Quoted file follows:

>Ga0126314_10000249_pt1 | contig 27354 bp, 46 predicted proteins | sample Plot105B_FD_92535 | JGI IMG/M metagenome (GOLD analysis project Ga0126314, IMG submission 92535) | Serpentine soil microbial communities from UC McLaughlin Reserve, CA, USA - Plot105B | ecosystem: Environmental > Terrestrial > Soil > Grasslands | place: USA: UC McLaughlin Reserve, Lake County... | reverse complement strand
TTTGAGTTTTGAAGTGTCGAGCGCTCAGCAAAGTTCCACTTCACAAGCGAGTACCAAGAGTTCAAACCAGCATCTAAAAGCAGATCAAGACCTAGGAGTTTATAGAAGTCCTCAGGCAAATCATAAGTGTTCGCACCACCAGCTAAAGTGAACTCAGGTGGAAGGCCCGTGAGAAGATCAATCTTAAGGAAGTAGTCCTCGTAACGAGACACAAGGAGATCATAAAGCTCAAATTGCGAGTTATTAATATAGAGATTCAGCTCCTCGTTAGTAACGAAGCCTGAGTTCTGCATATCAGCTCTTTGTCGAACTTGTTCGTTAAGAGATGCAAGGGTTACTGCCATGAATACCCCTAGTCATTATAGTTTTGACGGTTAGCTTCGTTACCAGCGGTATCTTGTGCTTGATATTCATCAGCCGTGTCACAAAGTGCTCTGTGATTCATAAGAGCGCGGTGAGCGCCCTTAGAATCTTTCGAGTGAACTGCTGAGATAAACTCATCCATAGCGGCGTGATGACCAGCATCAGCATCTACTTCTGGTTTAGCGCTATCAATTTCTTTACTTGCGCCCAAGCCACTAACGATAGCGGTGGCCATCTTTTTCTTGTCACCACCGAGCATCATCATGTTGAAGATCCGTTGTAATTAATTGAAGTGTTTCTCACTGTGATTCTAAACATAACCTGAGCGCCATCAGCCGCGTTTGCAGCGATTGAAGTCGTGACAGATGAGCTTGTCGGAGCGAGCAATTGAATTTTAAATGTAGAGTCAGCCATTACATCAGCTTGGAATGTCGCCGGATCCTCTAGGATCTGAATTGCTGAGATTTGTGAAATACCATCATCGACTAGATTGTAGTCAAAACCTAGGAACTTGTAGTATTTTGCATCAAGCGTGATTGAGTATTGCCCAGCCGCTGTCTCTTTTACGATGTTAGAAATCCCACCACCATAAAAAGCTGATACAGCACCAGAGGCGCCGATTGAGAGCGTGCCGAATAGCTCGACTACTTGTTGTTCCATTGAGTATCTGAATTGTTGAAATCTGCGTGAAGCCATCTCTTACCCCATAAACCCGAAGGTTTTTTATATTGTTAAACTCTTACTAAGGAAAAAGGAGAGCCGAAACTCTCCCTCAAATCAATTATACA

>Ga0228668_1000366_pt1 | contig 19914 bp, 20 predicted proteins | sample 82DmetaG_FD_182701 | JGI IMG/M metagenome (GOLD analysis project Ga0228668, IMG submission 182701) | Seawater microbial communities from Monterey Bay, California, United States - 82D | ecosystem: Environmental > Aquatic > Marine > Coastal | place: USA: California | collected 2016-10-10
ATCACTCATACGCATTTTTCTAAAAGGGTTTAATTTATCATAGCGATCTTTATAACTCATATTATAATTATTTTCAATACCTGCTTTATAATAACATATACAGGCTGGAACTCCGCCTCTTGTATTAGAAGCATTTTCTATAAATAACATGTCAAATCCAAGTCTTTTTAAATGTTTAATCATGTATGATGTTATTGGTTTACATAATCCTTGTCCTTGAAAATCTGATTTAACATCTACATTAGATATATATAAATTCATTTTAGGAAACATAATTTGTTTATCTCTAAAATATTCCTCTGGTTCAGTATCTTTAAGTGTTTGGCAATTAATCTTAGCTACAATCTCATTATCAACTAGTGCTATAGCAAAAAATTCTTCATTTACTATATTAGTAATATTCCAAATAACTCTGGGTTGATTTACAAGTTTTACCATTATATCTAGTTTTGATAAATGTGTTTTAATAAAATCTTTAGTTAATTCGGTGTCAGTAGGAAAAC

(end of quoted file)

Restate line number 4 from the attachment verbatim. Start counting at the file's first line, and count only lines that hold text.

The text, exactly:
ATCACTCATACGCATTTTTCTAAAAGGGTTTAATTTATCATAGCGATCTTTATAACTCATATTATAATTATTTTCAATACCTGCTTTATAATAACATATACAGGCTGGAACTCCGCCTCTTGTATTAGAAGCATTTTCTATAAATAACATGTCAAATCCAAGTCTTTTTAAATGTTTAATCATGTATGATGTTATTGGTTTACATAATCCTTGTCCTTGAAAATCTGATTTAACATCTACATTAGATATATATAAATTCATTTTAGGAAACATAATTTGTTTATCTCTAAAATATTCCTCTGGTTCAGTATCTTTAAGTGTTTGGCAATTAATCTTAGCTACAATCTCATTATCAACTAGTGCTATAGCAAAAAATTCTTCATTTACTATATTAGTAATATTCCAAATAACTCTGGGTTGATTTACAAGTTTTACCATTATATCTAGTTTTGATAAATGTGTTTTAATAAAATCTTTAGTTAATTCGGTGTCAGTAGGAAAAC